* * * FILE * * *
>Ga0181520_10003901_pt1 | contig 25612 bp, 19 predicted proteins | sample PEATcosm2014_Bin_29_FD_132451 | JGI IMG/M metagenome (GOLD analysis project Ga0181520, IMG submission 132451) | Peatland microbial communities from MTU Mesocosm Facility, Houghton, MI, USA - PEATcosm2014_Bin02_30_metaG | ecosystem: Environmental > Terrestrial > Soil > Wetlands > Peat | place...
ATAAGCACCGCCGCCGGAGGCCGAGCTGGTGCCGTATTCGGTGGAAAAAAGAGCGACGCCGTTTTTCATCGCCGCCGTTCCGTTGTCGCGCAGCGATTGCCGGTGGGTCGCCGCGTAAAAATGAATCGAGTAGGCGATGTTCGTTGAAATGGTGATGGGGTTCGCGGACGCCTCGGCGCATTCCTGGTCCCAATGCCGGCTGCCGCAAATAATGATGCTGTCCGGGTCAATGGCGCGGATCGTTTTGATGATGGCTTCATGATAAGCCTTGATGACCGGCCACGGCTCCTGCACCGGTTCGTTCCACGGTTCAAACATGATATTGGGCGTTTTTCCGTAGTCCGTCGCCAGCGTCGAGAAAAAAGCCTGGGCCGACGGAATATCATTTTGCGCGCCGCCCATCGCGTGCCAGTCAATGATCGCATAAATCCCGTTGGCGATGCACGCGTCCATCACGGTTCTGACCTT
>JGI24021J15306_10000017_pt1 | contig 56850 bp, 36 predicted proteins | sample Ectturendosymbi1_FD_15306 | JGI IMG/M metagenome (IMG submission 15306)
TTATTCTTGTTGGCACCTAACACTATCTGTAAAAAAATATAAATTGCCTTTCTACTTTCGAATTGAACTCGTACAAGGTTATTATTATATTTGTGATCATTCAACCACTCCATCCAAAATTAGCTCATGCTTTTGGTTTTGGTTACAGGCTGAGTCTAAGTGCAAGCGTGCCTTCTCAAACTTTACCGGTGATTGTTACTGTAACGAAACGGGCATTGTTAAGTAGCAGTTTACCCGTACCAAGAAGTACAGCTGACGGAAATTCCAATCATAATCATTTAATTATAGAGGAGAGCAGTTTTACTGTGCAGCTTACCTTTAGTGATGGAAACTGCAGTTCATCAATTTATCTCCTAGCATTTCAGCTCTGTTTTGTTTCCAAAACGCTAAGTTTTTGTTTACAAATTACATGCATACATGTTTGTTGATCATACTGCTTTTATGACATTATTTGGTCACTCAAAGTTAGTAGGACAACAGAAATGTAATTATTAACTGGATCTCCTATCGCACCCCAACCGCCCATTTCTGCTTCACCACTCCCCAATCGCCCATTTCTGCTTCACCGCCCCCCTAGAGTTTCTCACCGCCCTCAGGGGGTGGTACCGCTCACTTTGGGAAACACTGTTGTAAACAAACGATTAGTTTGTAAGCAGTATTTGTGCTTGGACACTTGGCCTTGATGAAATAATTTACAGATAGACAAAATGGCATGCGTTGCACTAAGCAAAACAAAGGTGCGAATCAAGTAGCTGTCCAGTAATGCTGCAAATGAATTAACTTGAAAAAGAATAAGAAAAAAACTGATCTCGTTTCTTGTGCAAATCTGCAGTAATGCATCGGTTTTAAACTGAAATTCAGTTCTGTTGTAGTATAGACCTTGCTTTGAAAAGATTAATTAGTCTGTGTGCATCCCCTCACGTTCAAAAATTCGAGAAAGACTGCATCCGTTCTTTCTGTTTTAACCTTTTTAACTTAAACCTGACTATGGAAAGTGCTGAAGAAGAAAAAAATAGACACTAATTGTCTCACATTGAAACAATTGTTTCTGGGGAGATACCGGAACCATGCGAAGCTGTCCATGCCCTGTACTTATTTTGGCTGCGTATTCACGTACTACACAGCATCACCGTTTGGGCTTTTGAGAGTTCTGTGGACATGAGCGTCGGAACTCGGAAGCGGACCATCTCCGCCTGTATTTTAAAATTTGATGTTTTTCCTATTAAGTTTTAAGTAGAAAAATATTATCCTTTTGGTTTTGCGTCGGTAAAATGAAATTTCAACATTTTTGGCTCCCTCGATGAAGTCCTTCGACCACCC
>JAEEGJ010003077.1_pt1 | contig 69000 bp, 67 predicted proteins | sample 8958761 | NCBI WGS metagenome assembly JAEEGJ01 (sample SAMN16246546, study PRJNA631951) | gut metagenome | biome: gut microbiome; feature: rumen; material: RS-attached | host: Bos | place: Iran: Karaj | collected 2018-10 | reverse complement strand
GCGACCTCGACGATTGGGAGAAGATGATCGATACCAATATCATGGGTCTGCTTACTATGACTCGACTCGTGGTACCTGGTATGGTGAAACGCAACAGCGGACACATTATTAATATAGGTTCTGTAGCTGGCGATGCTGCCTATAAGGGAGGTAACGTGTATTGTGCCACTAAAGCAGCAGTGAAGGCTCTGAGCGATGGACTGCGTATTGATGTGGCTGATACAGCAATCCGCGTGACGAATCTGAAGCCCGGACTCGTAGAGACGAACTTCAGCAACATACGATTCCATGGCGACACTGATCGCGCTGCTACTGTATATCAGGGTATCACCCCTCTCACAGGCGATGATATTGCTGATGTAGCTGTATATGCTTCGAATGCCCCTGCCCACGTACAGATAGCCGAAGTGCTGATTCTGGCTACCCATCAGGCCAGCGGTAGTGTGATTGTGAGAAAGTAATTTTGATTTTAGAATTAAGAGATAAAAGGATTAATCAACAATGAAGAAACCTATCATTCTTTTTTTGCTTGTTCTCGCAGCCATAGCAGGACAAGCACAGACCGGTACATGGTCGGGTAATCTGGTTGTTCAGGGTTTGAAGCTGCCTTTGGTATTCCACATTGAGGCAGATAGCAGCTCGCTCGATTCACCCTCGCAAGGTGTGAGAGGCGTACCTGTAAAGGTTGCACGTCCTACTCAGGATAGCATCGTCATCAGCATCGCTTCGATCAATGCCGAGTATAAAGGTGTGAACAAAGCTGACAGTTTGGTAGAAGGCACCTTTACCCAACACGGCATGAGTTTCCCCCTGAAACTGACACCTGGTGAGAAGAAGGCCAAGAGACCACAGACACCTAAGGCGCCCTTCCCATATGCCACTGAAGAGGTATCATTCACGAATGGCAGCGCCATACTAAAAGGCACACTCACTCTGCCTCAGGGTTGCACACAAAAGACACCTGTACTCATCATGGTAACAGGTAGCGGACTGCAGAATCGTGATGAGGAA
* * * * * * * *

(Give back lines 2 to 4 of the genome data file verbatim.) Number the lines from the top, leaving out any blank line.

ATAAGCACCGCCGCCGGAGGCCGAGCTGGTGCCGTATTCGGTGGAAAAAAGAGCGACGCCGTTTTTCATCGCCGCCGTTCCGTTGTCGCGCAGCGATTGCCGGTGGGTCGCCGCGTAAAAATGAATCGAGTAGGCGATGTTCGTTGAAATGGTGATGGGGTTCGCGGACGCCTCGGCGCATTCCTGGTCCCAATGCCGGCTGCCGCAAATAATGATGCTGTCCGGGTCAATGGCGCGGATCGTTTTGATGATGGCTTCATGATAAGCCTTGATGACCGGCCACGGCTCCTGCACCGGTTCGTTCCACGGTTCAAACATGATATTGGGCGTTTTTCCGTAGTCCGTCGCCAGCGTCGAGAAAAAAGCCTGGGCCGACGGAATATCATTTTGCGCGCCGCCCATCGCGTGCCAGTCAATGATCGCATAAATCCCGTTGGCGATGCACGCGTCCATCACGGTTCTGACCTT
>JGI24021J15306_10000017_pt1 | contig 56850 bp, 36 predicted proteins | sample Ectturendosymbi1_FD_15306 | JGI IMG/M metagenome (IMG submission 15306)
TTATTCTTGTTGGCACCTAACACTATCTGTAAAAAAATATAAATTGCCTTTCTACTTTCGAATTGAACTCGTACAAGGTTATTATTATATTTGTGATCATTCAACCACTCCATCCAAAATTAGCTCATGCTTTTGGTTTTGGTTACAGGCTGAGTCTAAGTGCAAGCGTGCCTTCTCAAACTTTACCGGTGATTGTTACTGTAACGAAACGGGCATTGTTAAGTAGCAGTTTACCCGTACCAAGAAGTACAGCTGACGGAAATTCCAATCATAATCATTTAATTATAGAGGAGAGCAGTTTTACTGTGCAGCTTACCTTTAGTGATGGAAACTGCAGTTCATCAATTTATCTCCTAGCATTTCAGCTCTGTTTTGTTTCCAAAACGCTAAGTTTTTGTTTACAAATTACATGCATACATGTTTGTTGATCATACTGCTTTTATGACATTATTTGGTCACTCAAAGTTAGTAGGACAACAGAAATGTAATTATTAACTGGATCTCCTATCGCACCCCAACCGCCCATTTCTGCTTCACCACTCCCCAATCGCCCATTTCTGCTTCACCGCCCCCCTAGAGTTTCTCACCGCCCTCAGGGGGTGGTACCGCTCACTTTGGGAAACACTGTTGTAAACAAACGATTAGTTTGTAAGCAGTATTTGTGCTTGGACACTTGGCCTTGATGAAATAATTTACAGATAGACAAAATGGCATGCGTTGCACTAAGCAAAACAAAGGTGCGAATCAAGTAGCTGTCCAGTAATGCTGCAAATGAATTAACTTGAAAAAGAATAAGAAAAAAACTGATCTCGTTTCTTGTGCAAATCTGCAGTAATGCATCGGTTTTAAACTGAAATTCAGTTCTGTTGTAGTATAGACCTTGCTTTGAAAAGATTAATTAGTCTGTGTGCATCCCCTCACGTTCAAAAATTCGAGAAAGACTGCATCCGTTCTTTCTGTTTTAACCTTTTTAACTTAAACCTGACTATGGAAAGTGCTGAAGAAGAAAAAAATAGACACTAATTGTCTCACATTGAAACAATTGTTTCTGGGGAGATACCGGAACCATGCGAAGCTGTCCATGCCCTGTACTTATTTTGGCTGCGTATTCACGTACTACACAGCATCACCGTTTGGGCTTTTGAGAGTTCTGTGGACATGAGCGTCGGAACTCGGAAGCGGACCATCTCCGCCTGTATTTTAAAATTTGATGTTTTTCCTATTAAGTTTTAAGTAGAAAAATATTATCCTTTTGGTTTTGCGTCGGTAAAATGAAATTTCAACATTTTTGGCTCCCTCGATGAAGTCCTTCGACCACCC